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Yes, but if clicker training is used to guide a dog to the correct behavior when learning a new behavior, throwing a ball or playing tug does not seem to be an appropriate reward.

Why not? If your dog loves playing tug, then playing tug is a terrific reward. If your dog loves belly rubs, then belly rubs it is.

I've gotten behind on my newgroups reading and have deleted without reading whole threads so if you've answered this already, sorry. Answer again. Tell me about your dog. Name? General description? And what does your dog love? That will help us all figure out a reward that will work. The abbreviation for reward in this context is c/t which stands for click/treat.
Lia
Many shepherds are not very food motivated. Toys or balls can usually be their turn on. The only disadvantage is that you won't be able to move as quickly, get as many reps in. I have seen Shepherds learn to respond to food - just depends on what you want to do.
Yes, but if clicker training is used to guide a ... playing tug does not seem to be an appropriate reward.

Why not? If your dog loves playing tug, then playing tug is a terrific reward. If your dog loves belly rubs, then belly rubs it is.

If you would use the clicker system to guide a dog to, let's say, the heel position, do you really want to use a reward that removes the dog from the position? Throwing a tennis ball or playing tug would surely do that. From what I have read, feeding small amounts of soft food is best because the food is easily swallowed and is not disruptive to the guiding/lesson.
I've gotten behind on my newgroups reading and have deleted without reading whole threads so if you've answered this already, ... figure out a reward that will work. The abbreviation for reward in this context is c/t which stands for click/treat.[/nq]She is a 13 month old, DDR (East) German shepherd, working bloodlines, dog. Her name is Berlin. She is 60 cm tall and weighs 68 lb. She can be very intense outside, but her behavior indoors is impeccable. She loves playing tug, dragging large logs out of rivers, and playing rough. Her turn-ons are bodies of water, snow, cats, squirrels, dogs, sheep, ducks, and other feathery things. She has been raised on biologically appropriate raw foods. Her snacks consist primarily of baked lamb lungs (BA BA Qs), but she also is given small amounts of apples.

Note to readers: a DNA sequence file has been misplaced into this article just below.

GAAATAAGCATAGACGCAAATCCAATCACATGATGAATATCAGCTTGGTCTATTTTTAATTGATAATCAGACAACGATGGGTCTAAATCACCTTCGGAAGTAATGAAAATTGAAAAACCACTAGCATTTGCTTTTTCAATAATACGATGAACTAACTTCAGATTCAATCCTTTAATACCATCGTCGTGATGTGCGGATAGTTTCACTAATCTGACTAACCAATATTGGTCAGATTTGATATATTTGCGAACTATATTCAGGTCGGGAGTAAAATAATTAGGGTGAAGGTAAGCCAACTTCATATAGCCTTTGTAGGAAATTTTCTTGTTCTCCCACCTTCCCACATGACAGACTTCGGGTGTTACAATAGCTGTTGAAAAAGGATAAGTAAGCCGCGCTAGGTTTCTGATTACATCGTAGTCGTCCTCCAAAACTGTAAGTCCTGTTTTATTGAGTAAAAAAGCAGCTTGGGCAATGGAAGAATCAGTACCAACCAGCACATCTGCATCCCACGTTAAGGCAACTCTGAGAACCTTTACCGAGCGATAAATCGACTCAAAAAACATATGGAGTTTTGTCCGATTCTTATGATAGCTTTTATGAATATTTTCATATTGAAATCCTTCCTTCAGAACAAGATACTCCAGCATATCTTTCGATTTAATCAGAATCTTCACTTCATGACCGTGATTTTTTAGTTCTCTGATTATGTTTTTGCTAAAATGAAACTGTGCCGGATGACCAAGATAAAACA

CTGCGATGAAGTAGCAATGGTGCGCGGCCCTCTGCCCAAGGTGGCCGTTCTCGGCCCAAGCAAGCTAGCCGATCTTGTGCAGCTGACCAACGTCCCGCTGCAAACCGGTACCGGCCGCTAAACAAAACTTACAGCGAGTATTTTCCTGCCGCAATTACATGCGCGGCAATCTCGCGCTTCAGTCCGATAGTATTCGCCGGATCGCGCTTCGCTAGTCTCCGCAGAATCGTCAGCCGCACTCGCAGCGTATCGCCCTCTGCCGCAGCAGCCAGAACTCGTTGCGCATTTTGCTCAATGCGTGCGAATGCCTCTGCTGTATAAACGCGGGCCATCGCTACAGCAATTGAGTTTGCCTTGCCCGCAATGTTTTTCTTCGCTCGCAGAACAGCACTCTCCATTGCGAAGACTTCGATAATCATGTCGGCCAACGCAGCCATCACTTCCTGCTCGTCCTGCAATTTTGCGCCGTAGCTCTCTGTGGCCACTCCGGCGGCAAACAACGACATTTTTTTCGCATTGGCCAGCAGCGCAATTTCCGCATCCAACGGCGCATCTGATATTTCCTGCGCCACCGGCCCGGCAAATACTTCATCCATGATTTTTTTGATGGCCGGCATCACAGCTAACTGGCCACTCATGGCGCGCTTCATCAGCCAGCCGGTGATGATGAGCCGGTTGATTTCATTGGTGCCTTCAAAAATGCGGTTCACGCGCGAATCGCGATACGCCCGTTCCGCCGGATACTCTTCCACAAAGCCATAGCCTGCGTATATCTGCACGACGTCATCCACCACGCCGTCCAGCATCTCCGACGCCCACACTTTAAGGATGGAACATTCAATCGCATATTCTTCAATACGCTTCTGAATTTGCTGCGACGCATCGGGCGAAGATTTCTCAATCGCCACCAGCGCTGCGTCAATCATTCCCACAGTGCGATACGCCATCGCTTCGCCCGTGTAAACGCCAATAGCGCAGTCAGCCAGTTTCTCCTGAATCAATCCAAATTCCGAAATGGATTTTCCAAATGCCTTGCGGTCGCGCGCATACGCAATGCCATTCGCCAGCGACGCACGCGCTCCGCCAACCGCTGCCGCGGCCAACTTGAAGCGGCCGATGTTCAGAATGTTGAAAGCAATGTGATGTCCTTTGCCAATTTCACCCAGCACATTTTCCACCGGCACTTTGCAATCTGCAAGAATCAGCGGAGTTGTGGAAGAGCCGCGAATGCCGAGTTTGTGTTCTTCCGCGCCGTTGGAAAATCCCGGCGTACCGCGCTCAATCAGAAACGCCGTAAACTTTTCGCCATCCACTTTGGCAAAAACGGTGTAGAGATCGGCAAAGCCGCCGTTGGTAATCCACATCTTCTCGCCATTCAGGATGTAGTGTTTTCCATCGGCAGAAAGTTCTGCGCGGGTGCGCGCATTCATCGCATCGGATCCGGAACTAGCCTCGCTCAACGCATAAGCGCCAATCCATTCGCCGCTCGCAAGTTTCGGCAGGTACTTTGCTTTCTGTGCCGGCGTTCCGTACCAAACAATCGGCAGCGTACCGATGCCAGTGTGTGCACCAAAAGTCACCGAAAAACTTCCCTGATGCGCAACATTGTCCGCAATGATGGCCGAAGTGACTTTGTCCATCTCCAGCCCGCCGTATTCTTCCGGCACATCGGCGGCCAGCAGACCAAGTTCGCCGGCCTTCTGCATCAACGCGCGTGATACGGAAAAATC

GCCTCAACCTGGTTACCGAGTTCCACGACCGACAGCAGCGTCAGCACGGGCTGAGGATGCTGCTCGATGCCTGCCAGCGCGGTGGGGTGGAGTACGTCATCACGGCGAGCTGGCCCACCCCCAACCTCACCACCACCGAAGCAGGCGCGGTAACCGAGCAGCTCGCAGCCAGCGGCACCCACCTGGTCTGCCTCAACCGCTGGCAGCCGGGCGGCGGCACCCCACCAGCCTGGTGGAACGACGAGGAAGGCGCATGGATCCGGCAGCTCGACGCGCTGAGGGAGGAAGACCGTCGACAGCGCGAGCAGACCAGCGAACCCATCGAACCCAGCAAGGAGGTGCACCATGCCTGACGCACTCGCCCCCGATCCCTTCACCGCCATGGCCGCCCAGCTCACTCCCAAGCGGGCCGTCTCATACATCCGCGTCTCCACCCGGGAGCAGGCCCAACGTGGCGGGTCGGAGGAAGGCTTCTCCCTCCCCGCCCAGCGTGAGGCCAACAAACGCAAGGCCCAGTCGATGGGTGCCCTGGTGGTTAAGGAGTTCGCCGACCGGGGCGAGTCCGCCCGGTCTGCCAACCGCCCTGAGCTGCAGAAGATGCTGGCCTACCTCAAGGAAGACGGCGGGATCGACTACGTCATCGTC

It was suggested to me that I use hot dogs when training, but I have chosen not to because I think they are too fatty; I prefer to keep her lean. Berlin does not like to be petted unless she is indoors; then she tolerates it. I don't think she is a good canidate for clicker training because of her very high drive, but, like a parachute, the mind works best when it is open. I am learning. I will be asking several more questions on this topic, but I want to go one at a time.
Yes, but if clicker training is used to guide a dog to the correct behavior when learning a new behavior, throwing a ball or playing tug does not seem to be an appropriate reward.

Why not? SAR and drug-dog trainers use tug all the time. I use it extensively in agility training, as well.
BTW- I'm glad you started this thread, because I'd like to recommend a book to you, and the other thread got too long: "Schutzhund Obdience: Training in Drive", by Sheila Booth with Gottfried Dildei.
I think you'd find it both interesting and useful, and very much to the point on your question about using drive in training.
If you would use the clicker system to guide a dog to, let's say, the heel position, do you really want to use a reward that removes the dog from the position?

Depends on what you're teaching.
From what I have read, feeding small amounts of soft food is best because the food is easily swallowed and is not disruptive to the guiding/lesson.

Again, it depends on what you're teaching, where you are in the process of shaping it, and also on what drive you want the dog to be in when performing the task.To give you an example of a complex, moving task which I've used both food and a thrown toy for- weave poles. What I want for my final result is a dog well up in drive, blasting through the poles at high speed. But to start with, I have to get the idea across of the basic motion through the poles. THAT, I taught with a clicker and food, first working on the entry, then on doing a couple of poles, then on doing an entire set.